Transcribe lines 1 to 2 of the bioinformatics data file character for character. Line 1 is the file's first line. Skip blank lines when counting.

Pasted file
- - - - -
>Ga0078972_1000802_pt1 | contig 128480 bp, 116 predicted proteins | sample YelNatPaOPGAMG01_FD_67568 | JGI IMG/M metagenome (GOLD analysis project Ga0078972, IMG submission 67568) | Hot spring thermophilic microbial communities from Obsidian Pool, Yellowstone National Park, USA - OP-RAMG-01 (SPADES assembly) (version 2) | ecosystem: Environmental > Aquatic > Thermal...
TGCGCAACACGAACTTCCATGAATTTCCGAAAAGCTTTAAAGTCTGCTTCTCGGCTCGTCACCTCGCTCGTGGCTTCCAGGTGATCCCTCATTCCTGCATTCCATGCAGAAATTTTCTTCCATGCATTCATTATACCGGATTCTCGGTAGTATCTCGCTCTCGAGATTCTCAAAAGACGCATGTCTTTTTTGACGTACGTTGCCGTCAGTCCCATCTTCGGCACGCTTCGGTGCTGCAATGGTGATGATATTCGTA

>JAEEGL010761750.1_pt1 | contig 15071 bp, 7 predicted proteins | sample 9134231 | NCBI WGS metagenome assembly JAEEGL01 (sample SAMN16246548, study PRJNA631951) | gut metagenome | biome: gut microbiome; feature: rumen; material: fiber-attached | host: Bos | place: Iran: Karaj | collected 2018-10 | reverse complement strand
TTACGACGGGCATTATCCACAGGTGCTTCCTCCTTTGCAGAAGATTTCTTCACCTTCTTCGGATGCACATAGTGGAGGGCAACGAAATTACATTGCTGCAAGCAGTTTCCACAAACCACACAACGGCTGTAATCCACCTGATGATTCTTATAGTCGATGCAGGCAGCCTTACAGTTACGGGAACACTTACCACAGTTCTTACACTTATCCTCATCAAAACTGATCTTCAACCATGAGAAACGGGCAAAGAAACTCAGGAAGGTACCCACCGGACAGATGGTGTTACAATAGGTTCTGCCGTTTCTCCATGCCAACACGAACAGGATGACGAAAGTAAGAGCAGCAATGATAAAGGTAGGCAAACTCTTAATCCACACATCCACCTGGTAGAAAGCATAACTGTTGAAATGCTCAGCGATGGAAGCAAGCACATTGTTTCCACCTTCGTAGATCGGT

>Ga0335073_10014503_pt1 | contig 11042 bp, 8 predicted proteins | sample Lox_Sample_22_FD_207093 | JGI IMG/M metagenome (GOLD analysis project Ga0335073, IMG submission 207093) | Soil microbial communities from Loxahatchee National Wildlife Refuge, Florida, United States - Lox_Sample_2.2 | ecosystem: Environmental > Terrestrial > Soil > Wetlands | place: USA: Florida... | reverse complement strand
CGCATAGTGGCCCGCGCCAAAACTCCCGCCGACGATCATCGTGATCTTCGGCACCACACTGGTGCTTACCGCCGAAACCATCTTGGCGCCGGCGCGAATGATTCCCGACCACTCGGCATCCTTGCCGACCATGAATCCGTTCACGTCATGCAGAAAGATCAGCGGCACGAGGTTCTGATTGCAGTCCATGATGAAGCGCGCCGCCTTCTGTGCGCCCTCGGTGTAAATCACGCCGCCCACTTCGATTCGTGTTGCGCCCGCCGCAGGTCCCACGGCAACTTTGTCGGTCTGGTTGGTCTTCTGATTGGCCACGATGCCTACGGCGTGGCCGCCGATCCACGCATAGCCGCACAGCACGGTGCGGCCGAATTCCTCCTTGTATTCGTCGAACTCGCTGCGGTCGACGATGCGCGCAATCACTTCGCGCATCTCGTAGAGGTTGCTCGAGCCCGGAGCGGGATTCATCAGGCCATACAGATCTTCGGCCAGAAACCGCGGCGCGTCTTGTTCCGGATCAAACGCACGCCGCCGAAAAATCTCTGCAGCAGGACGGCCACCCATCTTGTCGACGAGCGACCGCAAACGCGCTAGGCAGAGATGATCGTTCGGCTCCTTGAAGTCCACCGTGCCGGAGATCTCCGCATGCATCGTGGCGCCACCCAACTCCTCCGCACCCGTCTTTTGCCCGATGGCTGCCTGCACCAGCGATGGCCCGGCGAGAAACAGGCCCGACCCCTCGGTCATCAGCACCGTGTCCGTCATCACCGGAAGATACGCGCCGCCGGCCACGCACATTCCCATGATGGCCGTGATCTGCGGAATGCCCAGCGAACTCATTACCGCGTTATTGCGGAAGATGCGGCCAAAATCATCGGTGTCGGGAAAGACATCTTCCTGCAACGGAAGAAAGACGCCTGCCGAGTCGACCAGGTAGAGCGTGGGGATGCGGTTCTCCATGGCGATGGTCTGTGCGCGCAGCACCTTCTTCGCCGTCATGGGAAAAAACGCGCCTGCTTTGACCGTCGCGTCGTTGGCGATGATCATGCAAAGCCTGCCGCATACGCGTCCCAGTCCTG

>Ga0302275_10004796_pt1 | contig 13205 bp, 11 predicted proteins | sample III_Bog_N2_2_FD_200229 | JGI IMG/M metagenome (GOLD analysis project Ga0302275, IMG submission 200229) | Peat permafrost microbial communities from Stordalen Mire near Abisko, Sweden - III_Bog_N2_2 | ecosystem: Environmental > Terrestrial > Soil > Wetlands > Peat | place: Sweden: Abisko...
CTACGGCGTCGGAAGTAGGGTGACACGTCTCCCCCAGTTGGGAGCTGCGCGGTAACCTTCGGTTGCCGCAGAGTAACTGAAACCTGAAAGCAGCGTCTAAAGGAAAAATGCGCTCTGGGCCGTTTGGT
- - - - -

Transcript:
>Ga0078972_1000802_pt1 | contig 128480 bp, 116 predicted proteins | sample YelNatPaOPGAMG01_FD_67568 | JGI IMG/M metagenome (GOLD analysis project Ga0078972, IMG submission 67568) | Hot spring thermophilic microbial communities from Obsidian Pool, Yellowstone National Park, USA - OP-RAMG-01 (SPADES assembly) (version 2) | ecosystem: Environmental > Aquatic > Thermal...
TGCGCAACACGAACTTCCATGAATTTCCGAAAAGCTTTAAAGTCTGCTTCTCGGCTCGTCACCTCGCTCGTGGCTTCCAGGTGATCCCTCATTCCTGCATTCCATGCAGAAATTTTCTTCCATGCATTCATTATACCGGATTCTCGGTAGTATCTCGCTCTCGAGATTCTCAAAAGACGCATGTCTTTTTTGACGTACGTTGCCGTCAGTCCCATCTTCGGCACGCTTCGGTGCTGCAATGGTGATGATATTCGTA